Inside the AFL-CIO
2001Carpenters Set to Quit AFL-CIO;
Sweeney Orders Sharp Response
By Harry Kelber
Reacting to the impending disaffiliation of the United Brotherhood of Carpenters and Joiners from the AFL-CIO, President John Sweeney has ordered all state federations and central labor councils to expel Carpenters' delegates the moment the exodus becomes final, as required by the federation constitution. The ouster order also includes the Building and Construction Trades Dept., where the carpenters are one of 15 crafts. In his March 2 memorandum to officers of state and local bodies, Sweeney said that he and Secretary-Treasurer Richard Trumka met last month with Doug McCarron, general president of the United Brotherhood of Carpenters and Joiners, in an unsuccessful effort to dissuade him from departing "the House of Labor."
The Carpenters, one of the oldest unions dating back to the founding of the American Federation of Labor, have a membership of close to 400,000. The union owes about $4 million in back per capita payments to the federation. While Sweeney did not mention the nature of McCarron's complaints, it is well known that McCarron is dissatisfied with the organizing progress of both the AFL-CIO and the Building and Construction Trades Dept. However, the real reason for the Carpenters' imminent departure lies elsewhere. McCarron, 46, a former drywall carpenter from Los Angeles, who was recently elected to his second five-year term, is determined to transform the carpenters union into a "wall-to-wall" organization, through which contractors could be assured of lining up the services of ironworkers, bricklayers, laborers, plumbers and other trades for a complete construction job. He has won over a number of contractors who see "wall-to-wall" as a more efficient and less costly way of doing business.
McCarron hopes to attract tens of thousands of non-union workers in all crafts who are willing to work at below the union scale and with fewer benefits. If McCarron goes ahead with his plans, it will amount to a declaration of jurisdictional war with the other crafts, with predictable turmoil for the construction industry. Some rank-and-file carpenters are dismayed at the McCarron move, but they have little power to change his course. In his first term, McCarron instituted mandatory by-laws for regional councils which virtually stripped local unions of their power. Kenneth Little, chairman of the Carpenters for a Democratic Union, said: "McCarron is turning our union into a corporate business and is trying to make its members into a 'Labor Ready' organization for the job market. McCarron wants us to steal the work of the other trades." Little ran for president on a rank-and-file ticket against McCarron last year and received 10% of the vote.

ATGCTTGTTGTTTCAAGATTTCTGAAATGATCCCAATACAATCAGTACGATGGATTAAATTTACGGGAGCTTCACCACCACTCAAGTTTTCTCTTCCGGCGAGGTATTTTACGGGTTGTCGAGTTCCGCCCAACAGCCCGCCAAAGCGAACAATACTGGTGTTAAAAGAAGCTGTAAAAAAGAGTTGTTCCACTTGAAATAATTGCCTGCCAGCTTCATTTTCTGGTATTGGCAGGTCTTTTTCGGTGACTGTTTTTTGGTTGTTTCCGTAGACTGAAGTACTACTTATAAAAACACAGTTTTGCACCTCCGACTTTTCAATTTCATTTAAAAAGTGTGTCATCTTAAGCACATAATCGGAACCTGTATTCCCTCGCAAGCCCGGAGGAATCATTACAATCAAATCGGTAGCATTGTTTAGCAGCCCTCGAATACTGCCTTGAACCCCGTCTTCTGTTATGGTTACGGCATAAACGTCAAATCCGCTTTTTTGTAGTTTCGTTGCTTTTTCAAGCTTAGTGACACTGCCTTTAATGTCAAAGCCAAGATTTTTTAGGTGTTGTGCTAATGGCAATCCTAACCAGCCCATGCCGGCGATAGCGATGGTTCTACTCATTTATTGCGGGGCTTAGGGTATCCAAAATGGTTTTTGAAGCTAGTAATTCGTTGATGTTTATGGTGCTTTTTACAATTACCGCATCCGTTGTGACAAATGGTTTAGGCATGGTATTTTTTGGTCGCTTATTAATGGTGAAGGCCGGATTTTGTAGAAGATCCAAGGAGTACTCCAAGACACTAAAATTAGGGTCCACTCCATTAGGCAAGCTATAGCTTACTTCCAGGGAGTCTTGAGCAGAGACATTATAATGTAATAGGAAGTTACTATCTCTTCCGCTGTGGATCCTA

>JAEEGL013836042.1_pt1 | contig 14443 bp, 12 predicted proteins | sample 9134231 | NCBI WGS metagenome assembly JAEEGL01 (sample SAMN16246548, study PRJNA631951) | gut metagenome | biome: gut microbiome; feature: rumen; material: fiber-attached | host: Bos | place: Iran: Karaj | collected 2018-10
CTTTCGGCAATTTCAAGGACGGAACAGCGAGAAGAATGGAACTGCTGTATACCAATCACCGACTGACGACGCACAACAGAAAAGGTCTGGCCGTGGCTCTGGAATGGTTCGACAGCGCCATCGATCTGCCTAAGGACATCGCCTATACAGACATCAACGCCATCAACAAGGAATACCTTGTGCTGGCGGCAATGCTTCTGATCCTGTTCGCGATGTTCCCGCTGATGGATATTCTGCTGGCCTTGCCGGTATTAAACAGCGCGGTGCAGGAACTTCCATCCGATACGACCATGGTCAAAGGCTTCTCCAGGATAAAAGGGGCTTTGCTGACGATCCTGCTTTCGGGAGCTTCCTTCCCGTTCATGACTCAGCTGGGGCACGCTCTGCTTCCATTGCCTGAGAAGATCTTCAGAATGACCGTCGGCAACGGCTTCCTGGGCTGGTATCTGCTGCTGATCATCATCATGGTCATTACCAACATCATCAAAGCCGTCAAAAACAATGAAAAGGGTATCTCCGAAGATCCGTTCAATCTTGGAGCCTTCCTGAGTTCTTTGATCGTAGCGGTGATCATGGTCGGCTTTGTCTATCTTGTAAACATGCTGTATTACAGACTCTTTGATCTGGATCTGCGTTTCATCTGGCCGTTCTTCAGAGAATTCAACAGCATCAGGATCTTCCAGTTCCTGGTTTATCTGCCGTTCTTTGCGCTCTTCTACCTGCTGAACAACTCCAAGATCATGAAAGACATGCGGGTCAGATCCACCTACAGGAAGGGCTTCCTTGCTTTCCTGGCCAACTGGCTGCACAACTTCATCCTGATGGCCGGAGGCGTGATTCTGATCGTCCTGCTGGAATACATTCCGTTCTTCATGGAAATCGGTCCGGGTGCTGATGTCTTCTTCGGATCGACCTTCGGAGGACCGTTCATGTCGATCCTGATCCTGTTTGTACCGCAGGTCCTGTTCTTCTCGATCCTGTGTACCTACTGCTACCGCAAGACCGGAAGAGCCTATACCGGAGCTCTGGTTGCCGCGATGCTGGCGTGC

Mike Orrfelt, editor of "Hard Hat," a construction workers' publication, said: "I think this will lead to a war in the building trades. And I certainly hope that it doesn't make construction job sites even more dangerous places to work. I also hope the contractors won't try to drag down wages." McCarron did not return several telephone calls requesting a response. "Inside the AFL-CIO," a new weekly column by The Labor Educator, will be published every Tuesday until the AFL-CIO convention in November.
The "LaborTalk" column will continue to appear every Monday.
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